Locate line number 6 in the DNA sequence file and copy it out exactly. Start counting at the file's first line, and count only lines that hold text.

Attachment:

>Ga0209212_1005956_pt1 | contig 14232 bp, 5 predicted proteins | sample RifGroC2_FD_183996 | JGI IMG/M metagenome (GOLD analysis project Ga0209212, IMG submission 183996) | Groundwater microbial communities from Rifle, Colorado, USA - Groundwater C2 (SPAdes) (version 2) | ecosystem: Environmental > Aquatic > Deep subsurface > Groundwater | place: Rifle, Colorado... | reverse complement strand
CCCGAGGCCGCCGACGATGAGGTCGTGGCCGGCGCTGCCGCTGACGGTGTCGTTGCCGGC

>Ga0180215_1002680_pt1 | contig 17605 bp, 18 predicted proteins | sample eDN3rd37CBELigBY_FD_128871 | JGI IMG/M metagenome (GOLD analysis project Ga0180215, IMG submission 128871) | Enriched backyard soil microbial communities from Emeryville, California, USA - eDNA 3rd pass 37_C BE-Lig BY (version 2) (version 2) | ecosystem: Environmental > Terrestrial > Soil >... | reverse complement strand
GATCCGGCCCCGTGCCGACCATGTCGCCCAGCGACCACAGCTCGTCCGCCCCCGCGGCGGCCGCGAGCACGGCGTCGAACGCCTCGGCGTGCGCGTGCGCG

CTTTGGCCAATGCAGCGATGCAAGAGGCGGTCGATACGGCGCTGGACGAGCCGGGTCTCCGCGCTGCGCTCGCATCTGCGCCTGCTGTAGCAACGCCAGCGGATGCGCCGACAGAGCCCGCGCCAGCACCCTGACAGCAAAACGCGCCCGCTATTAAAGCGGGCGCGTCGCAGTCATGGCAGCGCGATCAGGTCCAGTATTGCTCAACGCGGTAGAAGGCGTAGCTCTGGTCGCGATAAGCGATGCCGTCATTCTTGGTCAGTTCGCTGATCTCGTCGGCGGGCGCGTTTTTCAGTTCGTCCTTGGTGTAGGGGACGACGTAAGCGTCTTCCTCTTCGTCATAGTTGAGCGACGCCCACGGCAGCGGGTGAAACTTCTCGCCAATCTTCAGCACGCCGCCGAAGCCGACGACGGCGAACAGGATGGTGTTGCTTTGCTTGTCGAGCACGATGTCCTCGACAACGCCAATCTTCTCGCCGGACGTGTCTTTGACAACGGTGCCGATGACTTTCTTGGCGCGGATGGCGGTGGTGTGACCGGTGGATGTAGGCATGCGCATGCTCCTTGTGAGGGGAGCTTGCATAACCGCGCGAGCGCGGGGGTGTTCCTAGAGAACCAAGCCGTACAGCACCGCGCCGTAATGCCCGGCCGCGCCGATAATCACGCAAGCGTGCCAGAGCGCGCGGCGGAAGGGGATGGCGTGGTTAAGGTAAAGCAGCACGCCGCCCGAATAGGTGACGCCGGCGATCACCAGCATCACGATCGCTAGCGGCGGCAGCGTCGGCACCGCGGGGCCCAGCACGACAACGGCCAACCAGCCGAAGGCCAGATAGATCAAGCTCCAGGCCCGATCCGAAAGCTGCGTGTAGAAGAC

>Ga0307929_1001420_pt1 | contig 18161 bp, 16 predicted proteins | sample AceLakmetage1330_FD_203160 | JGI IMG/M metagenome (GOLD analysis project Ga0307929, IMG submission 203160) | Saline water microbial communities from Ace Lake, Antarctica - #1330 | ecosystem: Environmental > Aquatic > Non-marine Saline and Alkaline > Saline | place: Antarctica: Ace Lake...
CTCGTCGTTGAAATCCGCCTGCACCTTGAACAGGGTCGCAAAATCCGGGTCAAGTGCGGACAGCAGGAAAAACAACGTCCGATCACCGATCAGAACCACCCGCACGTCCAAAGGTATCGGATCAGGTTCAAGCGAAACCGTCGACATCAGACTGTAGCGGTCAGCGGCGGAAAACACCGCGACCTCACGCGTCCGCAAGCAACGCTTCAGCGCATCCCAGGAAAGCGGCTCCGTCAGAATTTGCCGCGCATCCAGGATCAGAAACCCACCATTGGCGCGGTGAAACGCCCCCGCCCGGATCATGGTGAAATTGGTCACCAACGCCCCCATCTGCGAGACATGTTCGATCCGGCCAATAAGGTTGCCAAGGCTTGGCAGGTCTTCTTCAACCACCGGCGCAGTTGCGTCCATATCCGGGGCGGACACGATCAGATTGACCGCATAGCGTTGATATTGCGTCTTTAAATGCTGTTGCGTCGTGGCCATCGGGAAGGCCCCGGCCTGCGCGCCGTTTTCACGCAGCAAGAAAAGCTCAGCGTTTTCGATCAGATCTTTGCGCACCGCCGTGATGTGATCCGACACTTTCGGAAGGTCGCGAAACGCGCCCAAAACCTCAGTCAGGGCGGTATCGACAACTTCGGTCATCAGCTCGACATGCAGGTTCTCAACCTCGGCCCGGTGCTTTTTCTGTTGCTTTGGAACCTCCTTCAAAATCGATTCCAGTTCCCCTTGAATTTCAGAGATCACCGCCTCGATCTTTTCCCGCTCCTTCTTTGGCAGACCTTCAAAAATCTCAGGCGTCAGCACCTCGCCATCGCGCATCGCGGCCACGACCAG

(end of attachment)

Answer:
>Ga0307929_1001420_pt1 | contig 18161 bp, 16 predicted proteins | sample AceLakmetage1330_FD_203160 | JGI IMG/M metagenome (GOLD analysis project Ga0307929, IMG submission 203160) | Saline water microbial communities from Ace Lake, Antarctica - #1330 | ecosystem: Environmental > Aquatic > Non-marine Saline and Alkaline > Saline | place: Antarctica: Ace Lake...